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Suffrage Cinderella and Poster Stamps

Emilia D. van Beugen, photographer1903/1915

Women's Suffrage Memorabilia

Women's Suffrage Memorabilia
United States

The manufacture of non-philatelic or Cinderella stamps to promote a political message goes back in America to the mid-19th century. The first use of the form for suffrage propaganda occurred in 1903 with the introduction of the stamp pictured in the upper left, with the popular suffrage theme of a woman dressed in cap and gown. In 1912, commercial advertisers introduced a larger form of the Cinderella, the poster stamp, which became extremely popular with the American public.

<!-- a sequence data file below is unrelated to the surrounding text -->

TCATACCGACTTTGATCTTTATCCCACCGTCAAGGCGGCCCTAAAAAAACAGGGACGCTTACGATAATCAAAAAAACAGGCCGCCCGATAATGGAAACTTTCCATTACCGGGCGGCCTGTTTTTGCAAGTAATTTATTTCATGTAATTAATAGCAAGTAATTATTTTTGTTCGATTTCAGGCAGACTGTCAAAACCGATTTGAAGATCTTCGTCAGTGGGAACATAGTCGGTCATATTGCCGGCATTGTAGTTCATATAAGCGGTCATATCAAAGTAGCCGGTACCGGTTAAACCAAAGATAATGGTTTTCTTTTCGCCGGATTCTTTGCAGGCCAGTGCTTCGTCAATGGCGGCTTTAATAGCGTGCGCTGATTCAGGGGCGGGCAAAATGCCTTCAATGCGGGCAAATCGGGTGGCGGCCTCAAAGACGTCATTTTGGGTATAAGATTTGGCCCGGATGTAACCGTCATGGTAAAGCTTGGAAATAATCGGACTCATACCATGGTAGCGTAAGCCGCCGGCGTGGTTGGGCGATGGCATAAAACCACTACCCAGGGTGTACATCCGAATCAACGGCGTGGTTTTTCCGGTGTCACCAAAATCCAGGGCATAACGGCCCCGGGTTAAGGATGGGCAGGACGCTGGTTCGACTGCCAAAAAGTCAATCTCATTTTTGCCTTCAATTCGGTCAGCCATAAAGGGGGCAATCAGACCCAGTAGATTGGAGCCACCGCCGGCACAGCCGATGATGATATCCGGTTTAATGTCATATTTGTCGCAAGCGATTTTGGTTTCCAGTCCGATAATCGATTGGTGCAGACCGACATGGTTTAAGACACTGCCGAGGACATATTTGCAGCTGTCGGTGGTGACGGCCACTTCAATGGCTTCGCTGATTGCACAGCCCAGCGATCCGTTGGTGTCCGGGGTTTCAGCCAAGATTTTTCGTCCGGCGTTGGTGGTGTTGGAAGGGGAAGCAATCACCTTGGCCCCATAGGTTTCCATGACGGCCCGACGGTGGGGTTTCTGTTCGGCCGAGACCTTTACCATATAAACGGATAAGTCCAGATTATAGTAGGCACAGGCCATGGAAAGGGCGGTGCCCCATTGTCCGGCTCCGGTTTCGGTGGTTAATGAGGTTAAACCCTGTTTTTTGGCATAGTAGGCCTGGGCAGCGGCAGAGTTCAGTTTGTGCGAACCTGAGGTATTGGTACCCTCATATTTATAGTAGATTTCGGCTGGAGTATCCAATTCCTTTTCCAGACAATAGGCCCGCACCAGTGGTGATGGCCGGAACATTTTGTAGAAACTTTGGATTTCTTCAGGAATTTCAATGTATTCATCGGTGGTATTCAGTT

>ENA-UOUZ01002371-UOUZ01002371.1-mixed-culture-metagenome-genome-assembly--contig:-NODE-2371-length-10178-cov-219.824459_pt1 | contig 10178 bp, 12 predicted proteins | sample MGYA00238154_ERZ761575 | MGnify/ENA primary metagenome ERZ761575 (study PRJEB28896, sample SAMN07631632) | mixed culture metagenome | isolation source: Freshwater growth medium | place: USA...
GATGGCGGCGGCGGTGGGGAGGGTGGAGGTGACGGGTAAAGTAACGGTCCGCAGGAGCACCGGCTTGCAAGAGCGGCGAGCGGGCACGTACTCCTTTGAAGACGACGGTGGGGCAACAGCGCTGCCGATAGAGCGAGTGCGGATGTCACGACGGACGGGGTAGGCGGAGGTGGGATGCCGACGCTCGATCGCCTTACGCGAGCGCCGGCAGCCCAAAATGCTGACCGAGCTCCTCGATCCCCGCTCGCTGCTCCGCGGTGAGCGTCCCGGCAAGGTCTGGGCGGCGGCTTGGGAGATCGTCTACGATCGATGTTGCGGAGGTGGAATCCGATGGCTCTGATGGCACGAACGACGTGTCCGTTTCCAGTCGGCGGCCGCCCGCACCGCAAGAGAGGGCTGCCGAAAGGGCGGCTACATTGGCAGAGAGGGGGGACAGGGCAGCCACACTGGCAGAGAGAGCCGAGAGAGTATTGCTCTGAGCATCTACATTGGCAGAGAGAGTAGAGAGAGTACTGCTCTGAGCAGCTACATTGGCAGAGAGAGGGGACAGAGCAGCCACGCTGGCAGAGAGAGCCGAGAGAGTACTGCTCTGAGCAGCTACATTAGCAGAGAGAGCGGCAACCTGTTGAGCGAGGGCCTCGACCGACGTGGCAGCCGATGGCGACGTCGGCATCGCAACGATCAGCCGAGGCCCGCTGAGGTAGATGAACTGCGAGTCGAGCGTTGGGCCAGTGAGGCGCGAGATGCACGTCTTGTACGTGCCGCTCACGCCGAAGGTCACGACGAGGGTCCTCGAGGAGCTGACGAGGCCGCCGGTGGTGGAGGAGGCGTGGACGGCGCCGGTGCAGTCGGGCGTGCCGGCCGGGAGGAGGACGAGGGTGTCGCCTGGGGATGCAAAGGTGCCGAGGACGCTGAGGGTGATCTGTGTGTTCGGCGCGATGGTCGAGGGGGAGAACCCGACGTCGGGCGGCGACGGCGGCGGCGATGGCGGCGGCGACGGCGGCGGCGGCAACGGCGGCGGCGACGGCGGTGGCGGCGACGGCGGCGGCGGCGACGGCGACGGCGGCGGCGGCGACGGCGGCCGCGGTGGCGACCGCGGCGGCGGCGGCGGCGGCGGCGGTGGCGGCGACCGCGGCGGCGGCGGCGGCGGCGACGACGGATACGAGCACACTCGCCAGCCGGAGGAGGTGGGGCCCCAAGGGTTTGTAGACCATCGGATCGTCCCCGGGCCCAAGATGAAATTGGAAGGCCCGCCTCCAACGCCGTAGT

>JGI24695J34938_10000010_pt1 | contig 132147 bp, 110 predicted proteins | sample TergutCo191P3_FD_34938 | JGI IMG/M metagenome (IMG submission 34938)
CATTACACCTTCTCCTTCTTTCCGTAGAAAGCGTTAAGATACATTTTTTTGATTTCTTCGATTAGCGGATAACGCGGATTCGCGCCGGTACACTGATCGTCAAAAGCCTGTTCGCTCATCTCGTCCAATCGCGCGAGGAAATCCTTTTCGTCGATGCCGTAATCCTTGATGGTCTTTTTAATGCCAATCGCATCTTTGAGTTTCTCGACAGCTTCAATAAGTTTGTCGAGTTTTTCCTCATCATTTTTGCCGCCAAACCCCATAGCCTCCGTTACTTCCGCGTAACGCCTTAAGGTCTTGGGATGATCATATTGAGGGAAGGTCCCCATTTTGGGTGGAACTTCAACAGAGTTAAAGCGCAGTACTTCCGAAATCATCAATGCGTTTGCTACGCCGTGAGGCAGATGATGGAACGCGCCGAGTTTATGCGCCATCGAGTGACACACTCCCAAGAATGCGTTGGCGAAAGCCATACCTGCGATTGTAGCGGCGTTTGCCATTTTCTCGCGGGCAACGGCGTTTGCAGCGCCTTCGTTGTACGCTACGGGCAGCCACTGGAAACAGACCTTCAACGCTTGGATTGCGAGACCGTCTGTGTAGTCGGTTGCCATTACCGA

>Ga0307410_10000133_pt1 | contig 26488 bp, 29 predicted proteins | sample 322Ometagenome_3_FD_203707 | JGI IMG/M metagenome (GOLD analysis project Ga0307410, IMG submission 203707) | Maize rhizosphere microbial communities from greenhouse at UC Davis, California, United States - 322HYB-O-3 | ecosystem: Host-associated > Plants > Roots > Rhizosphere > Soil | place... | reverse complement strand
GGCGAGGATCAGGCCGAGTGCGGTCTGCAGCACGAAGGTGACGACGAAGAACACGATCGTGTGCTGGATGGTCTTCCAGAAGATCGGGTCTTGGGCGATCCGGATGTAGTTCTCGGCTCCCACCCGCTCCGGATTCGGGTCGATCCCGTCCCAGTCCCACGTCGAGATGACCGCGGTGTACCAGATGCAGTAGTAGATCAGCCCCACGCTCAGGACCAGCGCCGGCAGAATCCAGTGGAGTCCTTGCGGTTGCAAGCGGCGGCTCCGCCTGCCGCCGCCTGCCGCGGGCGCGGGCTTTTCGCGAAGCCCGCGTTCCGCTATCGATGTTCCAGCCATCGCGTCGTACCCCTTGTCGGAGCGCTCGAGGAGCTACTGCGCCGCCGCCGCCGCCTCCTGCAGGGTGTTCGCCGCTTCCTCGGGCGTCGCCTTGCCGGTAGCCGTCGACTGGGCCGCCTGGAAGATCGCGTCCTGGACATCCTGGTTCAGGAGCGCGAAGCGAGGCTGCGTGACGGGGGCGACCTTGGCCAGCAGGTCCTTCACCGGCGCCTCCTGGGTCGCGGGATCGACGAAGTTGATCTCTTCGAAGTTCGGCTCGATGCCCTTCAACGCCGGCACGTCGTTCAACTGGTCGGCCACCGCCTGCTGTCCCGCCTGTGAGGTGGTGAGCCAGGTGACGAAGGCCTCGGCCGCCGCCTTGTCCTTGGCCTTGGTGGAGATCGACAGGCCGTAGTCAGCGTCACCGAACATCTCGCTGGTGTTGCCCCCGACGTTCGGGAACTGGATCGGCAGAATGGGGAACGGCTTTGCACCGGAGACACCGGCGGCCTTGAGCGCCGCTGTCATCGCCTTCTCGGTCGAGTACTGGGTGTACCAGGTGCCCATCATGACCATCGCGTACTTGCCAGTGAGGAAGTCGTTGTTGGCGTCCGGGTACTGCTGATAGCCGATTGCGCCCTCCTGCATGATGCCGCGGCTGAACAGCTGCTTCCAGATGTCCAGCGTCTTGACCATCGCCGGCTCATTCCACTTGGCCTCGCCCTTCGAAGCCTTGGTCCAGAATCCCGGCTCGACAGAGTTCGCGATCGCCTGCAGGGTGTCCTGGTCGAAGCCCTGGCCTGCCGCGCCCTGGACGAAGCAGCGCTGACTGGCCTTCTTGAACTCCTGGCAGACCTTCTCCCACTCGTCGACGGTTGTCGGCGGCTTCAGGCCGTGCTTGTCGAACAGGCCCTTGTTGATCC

Suffragists were also caught up in the fad, and they issued a variety of such stamps, which they wrote about in their journals, traded amongst themselves, and pasted on envelopes, convention programs, and even, as is the case with the butterfly sticker illustrated here, on their luggage. Suffrage stamps, which were also distributed internationally in such countries as England, the Netherlands, Sweden, and France, died out in popularity after 1915.

Details

  • Title: Suffrage Cinderella and Poster Stamps
  • Creator: Emilia D. van Beugen, photographer
  • Date: 1903/1915

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